Hotel safe – I have mixed opinions about this and it’s only because I’ve worked in the travel industry for a long time. Ultimately you take your chances. I’ve used budget hotel safes in the past by putting my money inside an envelope, sealing and signing over the seal with a pen and never had any issues. These days however, I prefer to keep everything with me so I only have myself to blame if things go wrong. The only exception is if I’m heading out for a boozy night, then I either use a hotel safe or hide my money inside an empty shampoo bottle, why? Because regardless of how desperate people are, they won’t take your shampoo!
A few tips
– Know where you’re going each day, what you’re doing and how much you should need so you’re not carrying an excessive wad of cash
– Don’t leave money in that ‘secret’ compartment in your backpack on a hostel floor, it’s just asking for trouble
– There is no need to flash a wad of bills around – opportunistic thieves are more prone to act if they can see money burning a hole in your pocket
– When changing money, ask for small denomination notes and what I do if handing over a big bill (I have an Argentinian taxi driver to thank for this one) is take a brief glance at the serial number in case they swap notes
– After taking out/changing money be aware of who is around and if they are following you. I don’t mean to make you nervous, it is just a habit of mine
– Don’t accept ripped or marked bills where possible. Some places like South America don’t accept ripped American notes
– Don’t change money at the airport before travelling, in my experience the rate is better locally. Ask the hotel for the best place to change money
– Changing money on the black market; alarm bells should be ringing. I’ve done it before but I typically stay well away because there are other options and why risk ending up with a wad of counterfeit notes?
– After changing money, count it before walking away, changing any bills you’re not happy with
– Pay what you think is fair – so many travellers compare who paid what but at the end of the day, pay what you think is fair. If it’s too expensive then bargain, but barter the way it’s meant to be done as opposed to a dual to the death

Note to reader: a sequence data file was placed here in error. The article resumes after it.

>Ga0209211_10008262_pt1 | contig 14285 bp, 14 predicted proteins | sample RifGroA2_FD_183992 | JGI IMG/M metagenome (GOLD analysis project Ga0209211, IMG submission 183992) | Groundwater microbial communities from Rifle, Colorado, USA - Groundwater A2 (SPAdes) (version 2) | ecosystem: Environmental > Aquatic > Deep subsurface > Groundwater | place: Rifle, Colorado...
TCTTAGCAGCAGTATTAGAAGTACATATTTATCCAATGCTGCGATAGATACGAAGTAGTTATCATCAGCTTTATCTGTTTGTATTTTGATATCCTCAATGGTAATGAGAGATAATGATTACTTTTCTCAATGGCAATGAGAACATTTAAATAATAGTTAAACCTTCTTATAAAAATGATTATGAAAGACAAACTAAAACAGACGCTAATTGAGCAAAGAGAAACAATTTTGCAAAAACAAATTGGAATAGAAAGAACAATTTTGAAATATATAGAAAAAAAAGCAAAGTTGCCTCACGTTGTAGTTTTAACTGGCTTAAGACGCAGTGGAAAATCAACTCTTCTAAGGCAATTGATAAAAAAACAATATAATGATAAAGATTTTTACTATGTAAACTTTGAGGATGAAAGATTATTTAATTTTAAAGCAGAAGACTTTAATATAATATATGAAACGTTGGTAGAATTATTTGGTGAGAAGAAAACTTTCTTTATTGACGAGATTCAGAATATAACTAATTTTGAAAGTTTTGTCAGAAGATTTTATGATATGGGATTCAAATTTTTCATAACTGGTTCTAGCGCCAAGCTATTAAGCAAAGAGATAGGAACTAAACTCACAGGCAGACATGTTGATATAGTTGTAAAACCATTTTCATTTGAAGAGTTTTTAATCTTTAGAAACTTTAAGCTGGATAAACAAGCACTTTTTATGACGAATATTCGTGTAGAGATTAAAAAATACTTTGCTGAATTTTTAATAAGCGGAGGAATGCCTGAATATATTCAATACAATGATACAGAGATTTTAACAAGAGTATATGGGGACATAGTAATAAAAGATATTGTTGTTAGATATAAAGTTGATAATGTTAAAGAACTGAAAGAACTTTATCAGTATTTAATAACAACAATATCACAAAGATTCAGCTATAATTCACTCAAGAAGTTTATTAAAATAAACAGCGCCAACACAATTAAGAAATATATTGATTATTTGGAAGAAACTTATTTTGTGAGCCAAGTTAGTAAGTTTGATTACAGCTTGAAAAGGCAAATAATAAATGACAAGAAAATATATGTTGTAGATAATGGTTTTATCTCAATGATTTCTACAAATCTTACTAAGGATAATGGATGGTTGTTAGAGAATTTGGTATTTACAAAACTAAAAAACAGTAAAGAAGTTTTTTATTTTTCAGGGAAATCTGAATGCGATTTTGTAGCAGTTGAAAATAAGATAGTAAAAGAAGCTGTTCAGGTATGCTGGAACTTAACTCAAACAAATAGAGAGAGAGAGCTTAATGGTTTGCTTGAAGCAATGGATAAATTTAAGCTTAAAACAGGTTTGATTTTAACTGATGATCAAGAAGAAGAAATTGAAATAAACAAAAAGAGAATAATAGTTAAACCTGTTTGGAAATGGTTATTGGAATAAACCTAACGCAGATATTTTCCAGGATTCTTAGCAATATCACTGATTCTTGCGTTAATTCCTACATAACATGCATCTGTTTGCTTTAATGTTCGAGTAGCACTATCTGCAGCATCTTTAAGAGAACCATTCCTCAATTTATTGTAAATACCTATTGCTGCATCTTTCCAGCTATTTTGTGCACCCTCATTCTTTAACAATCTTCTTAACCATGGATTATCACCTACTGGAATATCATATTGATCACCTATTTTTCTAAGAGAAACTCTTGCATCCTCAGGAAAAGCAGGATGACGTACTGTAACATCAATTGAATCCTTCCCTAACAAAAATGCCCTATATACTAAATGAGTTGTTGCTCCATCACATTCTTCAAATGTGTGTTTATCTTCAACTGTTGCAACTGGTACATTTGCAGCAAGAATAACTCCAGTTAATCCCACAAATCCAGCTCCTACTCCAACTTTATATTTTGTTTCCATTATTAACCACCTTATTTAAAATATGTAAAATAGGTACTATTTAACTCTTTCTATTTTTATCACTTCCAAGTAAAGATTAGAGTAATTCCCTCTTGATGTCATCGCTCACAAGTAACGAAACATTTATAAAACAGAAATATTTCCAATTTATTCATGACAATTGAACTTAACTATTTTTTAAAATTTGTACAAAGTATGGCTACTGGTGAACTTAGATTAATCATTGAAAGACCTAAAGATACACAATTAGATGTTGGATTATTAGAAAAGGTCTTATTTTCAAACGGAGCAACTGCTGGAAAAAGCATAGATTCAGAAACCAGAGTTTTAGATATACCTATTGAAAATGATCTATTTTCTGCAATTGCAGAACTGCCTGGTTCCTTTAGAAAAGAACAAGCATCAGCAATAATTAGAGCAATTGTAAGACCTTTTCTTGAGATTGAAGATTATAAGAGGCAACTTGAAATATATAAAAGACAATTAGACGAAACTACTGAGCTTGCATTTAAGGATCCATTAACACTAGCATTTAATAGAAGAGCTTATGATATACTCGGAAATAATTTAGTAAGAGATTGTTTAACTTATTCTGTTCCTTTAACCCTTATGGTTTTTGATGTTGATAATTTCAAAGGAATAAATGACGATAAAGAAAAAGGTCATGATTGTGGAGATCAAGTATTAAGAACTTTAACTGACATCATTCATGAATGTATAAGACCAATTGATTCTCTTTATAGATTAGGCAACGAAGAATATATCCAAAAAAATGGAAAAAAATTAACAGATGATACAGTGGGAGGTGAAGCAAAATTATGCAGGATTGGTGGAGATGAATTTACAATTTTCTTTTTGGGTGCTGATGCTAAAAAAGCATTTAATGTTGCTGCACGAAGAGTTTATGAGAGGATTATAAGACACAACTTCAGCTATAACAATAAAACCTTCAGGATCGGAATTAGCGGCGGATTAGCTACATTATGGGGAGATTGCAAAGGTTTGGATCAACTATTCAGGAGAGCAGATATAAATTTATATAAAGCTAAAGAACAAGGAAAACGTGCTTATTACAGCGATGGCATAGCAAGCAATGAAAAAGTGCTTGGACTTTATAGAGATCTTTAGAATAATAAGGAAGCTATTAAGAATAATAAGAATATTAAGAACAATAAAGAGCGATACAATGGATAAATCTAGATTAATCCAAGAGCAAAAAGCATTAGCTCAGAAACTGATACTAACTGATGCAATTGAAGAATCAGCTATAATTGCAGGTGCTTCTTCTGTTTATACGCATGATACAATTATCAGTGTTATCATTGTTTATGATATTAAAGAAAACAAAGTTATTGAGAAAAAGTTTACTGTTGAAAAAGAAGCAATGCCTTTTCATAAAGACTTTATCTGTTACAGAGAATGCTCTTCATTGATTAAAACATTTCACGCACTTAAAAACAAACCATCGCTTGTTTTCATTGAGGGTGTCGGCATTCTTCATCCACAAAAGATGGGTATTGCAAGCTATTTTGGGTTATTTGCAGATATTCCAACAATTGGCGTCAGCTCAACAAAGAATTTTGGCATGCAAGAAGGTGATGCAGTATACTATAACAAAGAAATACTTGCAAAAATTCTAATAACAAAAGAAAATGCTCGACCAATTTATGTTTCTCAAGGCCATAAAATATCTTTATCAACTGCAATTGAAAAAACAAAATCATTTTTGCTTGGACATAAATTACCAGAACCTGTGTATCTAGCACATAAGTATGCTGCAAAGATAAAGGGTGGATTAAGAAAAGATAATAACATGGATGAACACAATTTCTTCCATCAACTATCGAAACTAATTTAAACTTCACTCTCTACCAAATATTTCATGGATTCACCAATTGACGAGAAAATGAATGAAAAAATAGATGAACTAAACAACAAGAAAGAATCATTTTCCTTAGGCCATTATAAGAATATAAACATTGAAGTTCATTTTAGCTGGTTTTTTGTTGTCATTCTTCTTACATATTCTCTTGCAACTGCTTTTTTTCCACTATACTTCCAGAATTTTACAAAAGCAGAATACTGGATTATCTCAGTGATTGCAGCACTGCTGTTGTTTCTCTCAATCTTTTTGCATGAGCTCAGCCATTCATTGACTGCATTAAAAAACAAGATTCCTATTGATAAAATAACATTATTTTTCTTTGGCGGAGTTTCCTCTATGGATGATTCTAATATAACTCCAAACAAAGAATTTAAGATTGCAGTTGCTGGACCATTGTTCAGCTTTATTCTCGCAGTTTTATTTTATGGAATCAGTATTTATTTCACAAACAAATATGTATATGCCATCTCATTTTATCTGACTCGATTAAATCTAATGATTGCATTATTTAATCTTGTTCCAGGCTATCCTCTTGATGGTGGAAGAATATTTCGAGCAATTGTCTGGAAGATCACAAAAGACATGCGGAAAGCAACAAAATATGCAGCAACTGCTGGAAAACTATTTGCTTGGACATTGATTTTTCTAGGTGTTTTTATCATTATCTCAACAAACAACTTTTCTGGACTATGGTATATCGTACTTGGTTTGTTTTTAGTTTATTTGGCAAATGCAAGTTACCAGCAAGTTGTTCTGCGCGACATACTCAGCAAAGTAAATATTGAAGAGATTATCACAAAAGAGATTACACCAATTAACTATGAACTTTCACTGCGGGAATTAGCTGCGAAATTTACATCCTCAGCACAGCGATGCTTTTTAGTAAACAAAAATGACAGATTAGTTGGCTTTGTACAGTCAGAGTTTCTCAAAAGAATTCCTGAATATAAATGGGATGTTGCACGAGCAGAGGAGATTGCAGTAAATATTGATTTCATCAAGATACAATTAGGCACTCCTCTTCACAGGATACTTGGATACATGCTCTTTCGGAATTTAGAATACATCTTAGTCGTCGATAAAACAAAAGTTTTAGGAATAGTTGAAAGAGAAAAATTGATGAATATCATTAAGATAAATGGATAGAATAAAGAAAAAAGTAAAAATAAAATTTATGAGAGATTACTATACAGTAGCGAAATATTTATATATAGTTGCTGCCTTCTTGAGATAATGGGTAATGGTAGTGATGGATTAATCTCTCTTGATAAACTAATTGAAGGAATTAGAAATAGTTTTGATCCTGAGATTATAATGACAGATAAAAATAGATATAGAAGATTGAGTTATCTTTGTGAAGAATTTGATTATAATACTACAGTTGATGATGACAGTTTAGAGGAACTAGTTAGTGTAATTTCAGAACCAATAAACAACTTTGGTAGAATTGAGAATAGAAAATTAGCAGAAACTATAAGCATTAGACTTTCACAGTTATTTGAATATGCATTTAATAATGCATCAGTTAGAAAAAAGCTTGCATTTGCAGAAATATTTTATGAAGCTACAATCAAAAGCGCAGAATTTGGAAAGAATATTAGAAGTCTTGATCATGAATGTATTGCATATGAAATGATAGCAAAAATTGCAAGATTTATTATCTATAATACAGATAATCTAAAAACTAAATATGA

Who can you trust?
This is where common sense and your instincts should be trusted. Some of my worst mistakes have had beautiful consequences but can also go horribly wrong. Do your research, use the internet, ask locals and other travellers who they used and what they paid so you know what to expect. Ask the right questions and gauge the response; does it sound dodgy? If you meet someone in a backpacker bar, is this really a reputable contact and are you sober enough to judge? Personally; if I’ve done my research I’ll trust anyone if they can offer me what I want, at the right price and can answer questions without just saying yes to everything. Most people are essentially good people.
Reading Situations & trusting your instincts
Most people are pretty clever and know when situations are not safe (or will soon enough). Trust your instincts and if something doesn’t seem right, walk away to consider your options. Read the situation and make the right decisions based on your options. Don’t be pressured into something or feel like you can’t say no. I once saw a lady get ‘pressured’ into buying a CAD$1000 rug with sweet apple tea and smooth talk because she felt like she couldn’t say no, then tried to cancel the transaction later when it was too late. If in doubt walk away and think about it, or better still, use the internet and speak to locals for recent feedback.